This spring-time of his life is of interest and importance in many ways: it reveals many amiable qualities, which had hitherto been blighted by the real or fancied scorn of the wealthy cadets. At Valence, while shrinking from his brother officers, he sought society more congenial to his simple tastes and restrained demeanour. In a few of the best bourgeois families of Valence he found happiness. There, too, blossomed the tenderest, purest idyll of his life. At the country house of a cultured lady who had befriended him in his solitude, he saw his first love, Caroline de Colombier. It was a passing fancy; but to her all the passion of his southern nature welled forth. She seems to have returned his love; for in the stormy sunset of his life at St. Helena he recalled some delicious walks at dawn when Caroline and he had—eaten cherries together. One lingers fondly over these scenes of his otherwise stern career, for they reveal his capacity for social joys and for deep and tender affection, had his lot been otherwise cast. How different might have been his life, had France never conquered Corsica, and had the Revolution never burst forth! But Corsica was still his dominant passion. When he was called away from Valence to repress a riot at Lyons, his feelings, distracted for a time by Caroline, swerved back towards his island home; and in September, 1786, he had the joy of revisiting the scenes of his childhood. Warmly though he greeted his mother, brothers and sisters, after an absence of nearly eight years, his chief delight was in the rocky shores, the verdant dales and mountain heights of Corsica. The odour of the forests, the setting of the sun in the sea "as in the bosom of the infinite," the quiet proud independence of the mountaineers themselves, all enchanted him. His delight reveals almost Wertherian powers of "sensibility." Even the family troubles could not damp his ardour. His father had embarked on questionable speculations, which now threatened the Buonapartes with bankruptcy, unless the French Government proved to be complacent and generous. With the hope of pressing one of the family claims on the royal exchequer, the second son procured an extension of furlough and sped to Paris. There at the close of 1787 he spent several weeks, hopefully endeavouring to extract money from the bankrupt Government. It was a season of disillusionment in more senses than one; for there he saw for himself the seamy side of Parisian life, and drifted for a brief space about the giddy vortex of the Palais Royal. What a contrast to the limpid life of Corsica was that turbid frothy existence—already swirling towards its mighty plunge!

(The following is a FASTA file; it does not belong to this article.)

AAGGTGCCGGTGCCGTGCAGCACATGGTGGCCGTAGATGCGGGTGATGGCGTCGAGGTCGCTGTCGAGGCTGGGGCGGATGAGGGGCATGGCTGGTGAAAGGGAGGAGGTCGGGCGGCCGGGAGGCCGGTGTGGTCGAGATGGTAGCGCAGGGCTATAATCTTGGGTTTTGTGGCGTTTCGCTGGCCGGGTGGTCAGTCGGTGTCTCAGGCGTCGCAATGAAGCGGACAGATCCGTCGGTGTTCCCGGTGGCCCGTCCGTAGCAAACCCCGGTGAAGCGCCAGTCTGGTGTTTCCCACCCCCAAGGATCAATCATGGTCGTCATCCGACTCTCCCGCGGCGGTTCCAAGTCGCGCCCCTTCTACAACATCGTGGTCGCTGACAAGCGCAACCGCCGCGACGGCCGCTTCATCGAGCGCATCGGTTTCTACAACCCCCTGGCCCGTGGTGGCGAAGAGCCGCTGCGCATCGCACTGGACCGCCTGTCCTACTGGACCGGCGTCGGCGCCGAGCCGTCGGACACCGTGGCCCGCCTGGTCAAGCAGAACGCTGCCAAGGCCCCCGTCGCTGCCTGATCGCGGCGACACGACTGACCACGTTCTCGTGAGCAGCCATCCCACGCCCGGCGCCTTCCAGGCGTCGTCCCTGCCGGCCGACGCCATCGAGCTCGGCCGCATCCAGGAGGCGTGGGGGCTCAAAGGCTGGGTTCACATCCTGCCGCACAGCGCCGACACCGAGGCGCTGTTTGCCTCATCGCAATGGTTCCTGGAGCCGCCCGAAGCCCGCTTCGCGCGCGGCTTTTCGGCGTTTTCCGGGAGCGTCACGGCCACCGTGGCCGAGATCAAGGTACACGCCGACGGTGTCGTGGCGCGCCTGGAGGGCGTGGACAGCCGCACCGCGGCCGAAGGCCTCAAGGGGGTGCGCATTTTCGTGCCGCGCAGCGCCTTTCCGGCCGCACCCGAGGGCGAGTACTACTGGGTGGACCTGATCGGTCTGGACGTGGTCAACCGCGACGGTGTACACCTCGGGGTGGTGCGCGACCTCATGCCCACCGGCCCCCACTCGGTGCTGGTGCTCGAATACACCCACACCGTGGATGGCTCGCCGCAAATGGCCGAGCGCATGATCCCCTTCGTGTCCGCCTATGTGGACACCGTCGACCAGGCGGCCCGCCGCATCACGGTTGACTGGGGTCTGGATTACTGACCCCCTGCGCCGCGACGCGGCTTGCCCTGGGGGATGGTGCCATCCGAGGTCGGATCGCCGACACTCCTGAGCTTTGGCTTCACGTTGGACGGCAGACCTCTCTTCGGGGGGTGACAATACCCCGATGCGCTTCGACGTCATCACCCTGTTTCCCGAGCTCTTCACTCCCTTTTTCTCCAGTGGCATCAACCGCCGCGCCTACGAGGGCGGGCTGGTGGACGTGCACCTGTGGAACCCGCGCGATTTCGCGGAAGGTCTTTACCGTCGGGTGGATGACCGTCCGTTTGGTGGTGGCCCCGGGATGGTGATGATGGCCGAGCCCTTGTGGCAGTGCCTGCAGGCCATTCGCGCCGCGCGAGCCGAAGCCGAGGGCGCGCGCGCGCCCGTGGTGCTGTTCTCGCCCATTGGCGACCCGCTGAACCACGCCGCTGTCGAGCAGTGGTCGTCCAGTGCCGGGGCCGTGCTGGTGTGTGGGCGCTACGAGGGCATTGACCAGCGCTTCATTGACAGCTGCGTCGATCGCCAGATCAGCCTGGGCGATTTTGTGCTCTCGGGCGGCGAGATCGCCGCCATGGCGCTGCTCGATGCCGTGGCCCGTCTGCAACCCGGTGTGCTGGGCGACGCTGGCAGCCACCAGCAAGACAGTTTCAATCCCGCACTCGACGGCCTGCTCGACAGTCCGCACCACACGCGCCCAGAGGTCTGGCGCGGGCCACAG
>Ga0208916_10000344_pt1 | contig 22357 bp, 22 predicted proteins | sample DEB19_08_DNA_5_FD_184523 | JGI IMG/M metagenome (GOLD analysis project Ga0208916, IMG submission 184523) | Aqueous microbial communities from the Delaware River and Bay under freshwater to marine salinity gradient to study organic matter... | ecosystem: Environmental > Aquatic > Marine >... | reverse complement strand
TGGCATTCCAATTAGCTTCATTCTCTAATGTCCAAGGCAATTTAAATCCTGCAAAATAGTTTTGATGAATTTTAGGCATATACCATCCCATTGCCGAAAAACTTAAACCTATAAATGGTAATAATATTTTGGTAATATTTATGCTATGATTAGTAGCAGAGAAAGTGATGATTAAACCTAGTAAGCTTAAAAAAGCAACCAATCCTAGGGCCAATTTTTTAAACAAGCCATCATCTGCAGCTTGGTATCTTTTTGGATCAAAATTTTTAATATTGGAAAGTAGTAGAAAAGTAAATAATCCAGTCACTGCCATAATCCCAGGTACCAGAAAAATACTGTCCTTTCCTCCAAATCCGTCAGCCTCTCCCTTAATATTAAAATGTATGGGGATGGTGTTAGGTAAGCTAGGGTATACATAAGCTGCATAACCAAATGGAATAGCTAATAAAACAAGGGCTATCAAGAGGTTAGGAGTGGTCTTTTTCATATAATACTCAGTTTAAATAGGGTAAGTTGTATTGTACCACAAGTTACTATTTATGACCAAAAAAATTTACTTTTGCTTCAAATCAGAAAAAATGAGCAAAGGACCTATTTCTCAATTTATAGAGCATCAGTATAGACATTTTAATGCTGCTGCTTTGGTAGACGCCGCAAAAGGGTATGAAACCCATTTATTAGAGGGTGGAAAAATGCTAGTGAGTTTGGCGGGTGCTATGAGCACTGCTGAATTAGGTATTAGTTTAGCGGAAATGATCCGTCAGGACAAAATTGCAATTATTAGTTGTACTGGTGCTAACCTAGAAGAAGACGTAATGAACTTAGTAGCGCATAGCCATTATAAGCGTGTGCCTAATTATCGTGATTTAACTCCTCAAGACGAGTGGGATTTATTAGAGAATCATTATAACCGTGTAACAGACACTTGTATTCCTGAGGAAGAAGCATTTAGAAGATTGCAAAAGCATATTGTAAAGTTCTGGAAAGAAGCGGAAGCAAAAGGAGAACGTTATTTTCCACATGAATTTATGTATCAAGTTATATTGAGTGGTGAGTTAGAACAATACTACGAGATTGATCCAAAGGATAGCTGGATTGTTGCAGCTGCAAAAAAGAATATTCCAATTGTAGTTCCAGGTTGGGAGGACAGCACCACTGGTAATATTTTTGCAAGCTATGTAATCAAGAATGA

After a furlough of twenty-one months he rejoined his regiment, now at Auxonne. There his health suffered considerably, not only from the miasma of the marshes of the river Saone, but also from family anxieties and arduous literary toils. To these last it is now needful to refer. Indeed, the external events of his early life are of value only as they reveal the many-sidedness of his nature and the growth of his mental powers.